Driven by data; ridden with liberty.
Some predictions do not require soothsayers. When I heard that former Scottish First Minister Alex Salmond has criticised the Institute for Fiscal Studies, the economics research institution, I foresaw Mr Salmond would speak of ‘real economics’. In the article in The National newspaper, Mr Salmond argues the following:
Last week’s Institute for Fiscal Studies (IFS) report got some fairly simple sums badly wrong. They made elementary mistakes in calculating the effects of both Labour and SNP proposals. They transposed Labour’s borrowing targets for 2020 on to the SNP and they committed a gross unfairness of suggesting Tory, Labour and Liberal estimates from revenue on tax clampdowns were “made up” but then counted them in for the Westminster parties but not for the SNP!
However, similar to the Conservatives, they did set out details of how much they want to spend overall and what tax changes they want to make. From these, we can derive an implied path for public sector net borrowing.
With regards to the SNP anti-avoidance measures on tax, the briefing note stated:
Unlike the other three parties, the SNP have not factored into their main plans any revenue increase from anti-avoidance measures.
The note added:
Overall, this approach to revenues from tax avoidance is more sensible than that employed by the other parties.
For clarity, the IFS is praising the SNP for not relying on anti-avoidance measures in their fiscal plans. Since the SNP provided no estimates, no assumption could be made.
Mr Salmond continues:
In reality, it doesn’t take an Einstein-type analysis to understand that, given the SNP (with our Green and Plaid allies) are the only major party pledge to increase rather than decrease public spending, then there will be more public spending if SNP plans are followed.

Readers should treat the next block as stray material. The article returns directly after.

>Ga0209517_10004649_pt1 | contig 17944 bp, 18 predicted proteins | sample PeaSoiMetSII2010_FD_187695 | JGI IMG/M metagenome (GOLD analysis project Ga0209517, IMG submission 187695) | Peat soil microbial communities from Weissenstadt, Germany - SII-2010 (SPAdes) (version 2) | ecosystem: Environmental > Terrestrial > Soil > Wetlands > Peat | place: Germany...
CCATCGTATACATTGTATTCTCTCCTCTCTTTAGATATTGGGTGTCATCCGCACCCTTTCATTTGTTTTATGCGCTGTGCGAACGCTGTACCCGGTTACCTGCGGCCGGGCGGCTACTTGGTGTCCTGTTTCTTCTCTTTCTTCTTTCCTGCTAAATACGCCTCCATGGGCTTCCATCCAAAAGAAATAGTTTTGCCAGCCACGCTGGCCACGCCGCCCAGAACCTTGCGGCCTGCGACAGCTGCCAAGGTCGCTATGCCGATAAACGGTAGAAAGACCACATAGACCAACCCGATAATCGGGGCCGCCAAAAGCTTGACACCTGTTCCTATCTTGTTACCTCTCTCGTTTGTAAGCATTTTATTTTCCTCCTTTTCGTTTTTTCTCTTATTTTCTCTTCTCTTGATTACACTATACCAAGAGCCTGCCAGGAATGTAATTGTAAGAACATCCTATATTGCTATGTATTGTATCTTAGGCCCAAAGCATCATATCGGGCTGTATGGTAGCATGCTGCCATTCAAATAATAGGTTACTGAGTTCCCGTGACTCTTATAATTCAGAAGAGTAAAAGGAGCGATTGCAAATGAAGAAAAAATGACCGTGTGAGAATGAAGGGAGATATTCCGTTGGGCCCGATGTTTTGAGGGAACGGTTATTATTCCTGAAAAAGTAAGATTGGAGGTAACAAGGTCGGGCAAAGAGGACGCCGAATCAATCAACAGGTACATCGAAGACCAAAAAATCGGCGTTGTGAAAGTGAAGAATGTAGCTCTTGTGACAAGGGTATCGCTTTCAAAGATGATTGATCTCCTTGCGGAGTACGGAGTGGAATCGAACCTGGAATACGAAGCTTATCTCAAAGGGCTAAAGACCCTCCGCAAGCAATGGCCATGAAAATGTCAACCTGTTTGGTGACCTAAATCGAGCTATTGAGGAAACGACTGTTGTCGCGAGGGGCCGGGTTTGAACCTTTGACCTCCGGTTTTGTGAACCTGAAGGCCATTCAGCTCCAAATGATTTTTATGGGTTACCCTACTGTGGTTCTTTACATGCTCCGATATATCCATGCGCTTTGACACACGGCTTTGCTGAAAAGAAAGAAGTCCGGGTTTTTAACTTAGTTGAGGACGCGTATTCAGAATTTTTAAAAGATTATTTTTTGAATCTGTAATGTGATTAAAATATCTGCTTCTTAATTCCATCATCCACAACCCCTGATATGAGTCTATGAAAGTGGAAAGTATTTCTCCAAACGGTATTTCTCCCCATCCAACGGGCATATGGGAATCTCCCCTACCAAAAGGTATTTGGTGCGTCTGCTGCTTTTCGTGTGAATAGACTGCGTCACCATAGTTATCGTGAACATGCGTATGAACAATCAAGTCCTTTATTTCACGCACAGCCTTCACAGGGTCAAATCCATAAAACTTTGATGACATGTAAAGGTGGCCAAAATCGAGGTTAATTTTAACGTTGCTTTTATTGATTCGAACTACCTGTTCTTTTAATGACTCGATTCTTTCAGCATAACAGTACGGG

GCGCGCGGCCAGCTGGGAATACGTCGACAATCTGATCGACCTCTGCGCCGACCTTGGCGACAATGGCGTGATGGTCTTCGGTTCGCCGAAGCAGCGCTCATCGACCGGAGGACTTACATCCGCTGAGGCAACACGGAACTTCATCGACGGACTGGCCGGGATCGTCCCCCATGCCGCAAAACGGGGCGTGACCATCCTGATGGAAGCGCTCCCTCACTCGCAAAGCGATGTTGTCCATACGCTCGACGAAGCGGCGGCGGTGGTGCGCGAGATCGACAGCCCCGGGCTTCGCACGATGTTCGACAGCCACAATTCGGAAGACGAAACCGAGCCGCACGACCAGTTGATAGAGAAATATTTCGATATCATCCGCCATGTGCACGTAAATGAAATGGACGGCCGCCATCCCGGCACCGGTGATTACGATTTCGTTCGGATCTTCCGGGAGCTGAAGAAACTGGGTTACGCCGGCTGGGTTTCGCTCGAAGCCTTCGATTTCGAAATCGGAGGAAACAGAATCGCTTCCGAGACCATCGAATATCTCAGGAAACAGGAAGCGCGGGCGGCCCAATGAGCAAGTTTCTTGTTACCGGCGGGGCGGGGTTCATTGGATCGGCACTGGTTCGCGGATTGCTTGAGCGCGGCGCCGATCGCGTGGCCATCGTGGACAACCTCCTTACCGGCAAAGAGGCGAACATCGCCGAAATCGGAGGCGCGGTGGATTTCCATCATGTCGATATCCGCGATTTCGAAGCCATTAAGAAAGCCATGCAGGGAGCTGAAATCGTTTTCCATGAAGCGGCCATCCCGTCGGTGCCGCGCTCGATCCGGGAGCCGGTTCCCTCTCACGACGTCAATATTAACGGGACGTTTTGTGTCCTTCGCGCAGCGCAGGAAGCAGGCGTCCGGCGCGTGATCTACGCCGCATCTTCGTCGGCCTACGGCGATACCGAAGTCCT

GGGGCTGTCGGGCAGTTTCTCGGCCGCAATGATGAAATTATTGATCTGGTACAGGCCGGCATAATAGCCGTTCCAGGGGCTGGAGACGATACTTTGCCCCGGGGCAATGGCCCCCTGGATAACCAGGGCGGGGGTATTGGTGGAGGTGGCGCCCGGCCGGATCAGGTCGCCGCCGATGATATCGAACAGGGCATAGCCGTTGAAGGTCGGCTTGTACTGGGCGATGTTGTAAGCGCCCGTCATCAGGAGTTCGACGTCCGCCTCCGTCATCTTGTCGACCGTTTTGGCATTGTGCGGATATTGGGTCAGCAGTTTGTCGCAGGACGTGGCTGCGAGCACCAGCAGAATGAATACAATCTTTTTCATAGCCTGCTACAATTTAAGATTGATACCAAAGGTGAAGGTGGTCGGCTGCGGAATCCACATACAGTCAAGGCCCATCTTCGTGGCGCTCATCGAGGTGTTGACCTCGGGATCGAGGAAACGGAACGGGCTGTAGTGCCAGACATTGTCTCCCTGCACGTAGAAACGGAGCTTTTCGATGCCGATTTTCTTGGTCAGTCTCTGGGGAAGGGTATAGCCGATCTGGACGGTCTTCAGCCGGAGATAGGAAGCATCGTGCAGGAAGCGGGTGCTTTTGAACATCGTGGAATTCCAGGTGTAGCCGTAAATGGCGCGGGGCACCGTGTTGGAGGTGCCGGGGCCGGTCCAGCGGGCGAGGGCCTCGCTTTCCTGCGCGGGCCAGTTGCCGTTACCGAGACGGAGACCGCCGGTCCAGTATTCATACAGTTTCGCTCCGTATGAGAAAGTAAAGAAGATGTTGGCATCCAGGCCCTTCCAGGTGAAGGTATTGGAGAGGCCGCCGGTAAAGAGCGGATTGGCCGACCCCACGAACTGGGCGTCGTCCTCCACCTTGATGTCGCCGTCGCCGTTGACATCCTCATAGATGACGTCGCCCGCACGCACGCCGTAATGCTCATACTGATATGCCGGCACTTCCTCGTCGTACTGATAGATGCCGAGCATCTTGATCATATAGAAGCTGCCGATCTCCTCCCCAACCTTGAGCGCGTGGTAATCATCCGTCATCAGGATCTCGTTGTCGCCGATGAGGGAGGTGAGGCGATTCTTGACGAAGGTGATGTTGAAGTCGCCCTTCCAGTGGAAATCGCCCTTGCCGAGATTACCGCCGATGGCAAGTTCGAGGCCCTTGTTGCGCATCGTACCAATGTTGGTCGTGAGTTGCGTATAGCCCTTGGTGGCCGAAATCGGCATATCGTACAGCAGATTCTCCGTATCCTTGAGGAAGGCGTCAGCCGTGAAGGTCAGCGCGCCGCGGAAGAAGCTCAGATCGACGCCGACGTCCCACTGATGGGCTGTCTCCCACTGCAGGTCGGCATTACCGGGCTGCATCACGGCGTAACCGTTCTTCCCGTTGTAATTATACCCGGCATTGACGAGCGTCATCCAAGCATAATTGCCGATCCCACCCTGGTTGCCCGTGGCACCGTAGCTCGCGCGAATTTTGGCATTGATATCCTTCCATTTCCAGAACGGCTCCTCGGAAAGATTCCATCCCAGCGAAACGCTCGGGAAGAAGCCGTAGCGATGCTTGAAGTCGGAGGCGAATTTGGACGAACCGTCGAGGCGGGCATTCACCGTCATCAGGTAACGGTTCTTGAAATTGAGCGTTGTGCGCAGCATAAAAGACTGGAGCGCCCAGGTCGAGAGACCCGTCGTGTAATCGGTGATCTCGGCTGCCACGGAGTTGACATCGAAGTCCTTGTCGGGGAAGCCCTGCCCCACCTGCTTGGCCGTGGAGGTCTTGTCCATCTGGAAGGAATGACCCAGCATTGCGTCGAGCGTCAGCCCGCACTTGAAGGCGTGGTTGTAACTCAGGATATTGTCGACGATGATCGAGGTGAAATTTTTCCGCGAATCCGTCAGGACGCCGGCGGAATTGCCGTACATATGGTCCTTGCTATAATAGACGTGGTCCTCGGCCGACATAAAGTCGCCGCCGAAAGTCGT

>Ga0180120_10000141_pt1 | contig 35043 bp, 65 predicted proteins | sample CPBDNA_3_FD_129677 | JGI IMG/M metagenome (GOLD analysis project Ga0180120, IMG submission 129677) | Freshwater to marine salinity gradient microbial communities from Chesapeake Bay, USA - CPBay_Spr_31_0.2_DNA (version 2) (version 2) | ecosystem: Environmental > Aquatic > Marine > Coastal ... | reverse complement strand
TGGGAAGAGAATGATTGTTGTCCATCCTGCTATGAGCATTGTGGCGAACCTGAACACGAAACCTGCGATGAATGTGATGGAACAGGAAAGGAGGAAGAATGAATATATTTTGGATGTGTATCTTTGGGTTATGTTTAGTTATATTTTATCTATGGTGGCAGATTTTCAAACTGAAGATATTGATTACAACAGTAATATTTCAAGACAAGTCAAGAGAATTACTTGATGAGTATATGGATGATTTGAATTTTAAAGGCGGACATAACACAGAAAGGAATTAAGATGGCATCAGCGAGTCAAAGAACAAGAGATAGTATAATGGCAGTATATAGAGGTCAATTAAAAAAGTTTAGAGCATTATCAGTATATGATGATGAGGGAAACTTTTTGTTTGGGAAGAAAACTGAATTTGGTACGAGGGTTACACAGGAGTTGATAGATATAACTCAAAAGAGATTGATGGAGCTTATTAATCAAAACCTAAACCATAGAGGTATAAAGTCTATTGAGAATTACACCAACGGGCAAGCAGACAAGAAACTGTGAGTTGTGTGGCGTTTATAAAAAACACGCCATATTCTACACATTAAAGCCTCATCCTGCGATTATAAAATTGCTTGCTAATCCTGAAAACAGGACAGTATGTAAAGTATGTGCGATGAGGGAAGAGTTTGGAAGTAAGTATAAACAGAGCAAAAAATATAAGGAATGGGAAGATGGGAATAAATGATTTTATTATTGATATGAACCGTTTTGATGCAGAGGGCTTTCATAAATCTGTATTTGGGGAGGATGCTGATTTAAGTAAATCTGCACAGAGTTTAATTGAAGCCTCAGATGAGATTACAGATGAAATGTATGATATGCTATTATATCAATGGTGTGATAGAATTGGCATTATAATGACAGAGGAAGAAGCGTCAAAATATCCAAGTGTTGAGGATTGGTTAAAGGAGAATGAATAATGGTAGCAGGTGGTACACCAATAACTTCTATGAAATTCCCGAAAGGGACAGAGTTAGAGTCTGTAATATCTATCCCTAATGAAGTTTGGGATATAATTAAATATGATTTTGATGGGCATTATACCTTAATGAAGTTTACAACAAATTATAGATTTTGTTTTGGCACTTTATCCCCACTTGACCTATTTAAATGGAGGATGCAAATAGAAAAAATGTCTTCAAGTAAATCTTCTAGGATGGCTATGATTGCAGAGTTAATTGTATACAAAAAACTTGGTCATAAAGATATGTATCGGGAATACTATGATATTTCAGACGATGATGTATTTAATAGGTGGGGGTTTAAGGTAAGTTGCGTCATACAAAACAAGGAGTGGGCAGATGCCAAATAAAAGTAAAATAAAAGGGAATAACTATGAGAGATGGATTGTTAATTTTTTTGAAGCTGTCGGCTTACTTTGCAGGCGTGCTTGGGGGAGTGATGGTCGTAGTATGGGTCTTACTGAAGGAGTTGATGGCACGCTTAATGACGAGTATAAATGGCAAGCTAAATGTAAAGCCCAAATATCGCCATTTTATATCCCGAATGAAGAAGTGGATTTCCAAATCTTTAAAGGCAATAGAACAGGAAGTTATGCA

This is a false claim about other parties. Labour and the Liberal Democrats are proposing to increase total managed expenditure (that is, total government spending) every year in government. The Conservative plans are for government spending to swing beneath from £747.2bn, and then to crest slightly below its present level (£744.7bn), like a pendulum.
As the IFS have highlighted, what the SNP are proposing is rather “convoluted”. The SNP are seeking “modest spending increases — of 0.5 per cent above inflation — in each year of the next Parliament”, but they will increase the TME by the equivalent of increasing the total departmental expenditure limits (an amount smaller than the TME) by those stated percentages.
The IFS found, when comparing the manifestos, government spending by 2019-20 under the SNP would be lower than either Labour or the Liberal Democrats. This is contrary to the SNP manifesto claiming:
We reject the current trajectory of spending, proposed by the UK government and the limited alternative proposed by the Labour Party.
Mr Salmond continues:
This exercise is more about real economics than the tax-and-spend process of the IFS. Even if they had managed to get their sums right, the IFS have little to say about economics in the context of policies. For example, in the morally neutral world of the IFS, a tax cut for millionaires carries the same clout as pay increase for low-paid workers. They look at the balance sheet impact of the policy and nothing more.
The purpose of the briefing note was to determine what the level of spending, taxation and borrowing would be under the manifesto proposals of the Conservatives, Labour, the Liberal Democrats and the SNP. That is an empirical question, and one that should be answered. It was “morally neutral” because the note aimed to answer that simple question, rather than be morally ostentatious.
It is the typical comparison made by politicians: between warm and cuddly social democrats, Care Bears with rosettes; against the mean world of the analysts and economists, wearing in their grey suits, driving in their grey cars and living in their grey lives, caught in their counting houses with their cold calculus and amoral abaci.
It is also typical for politicians to supplant policy with poetry. When reality diverges from rhetoric, it is voters who pay. Policy analysis must be defended.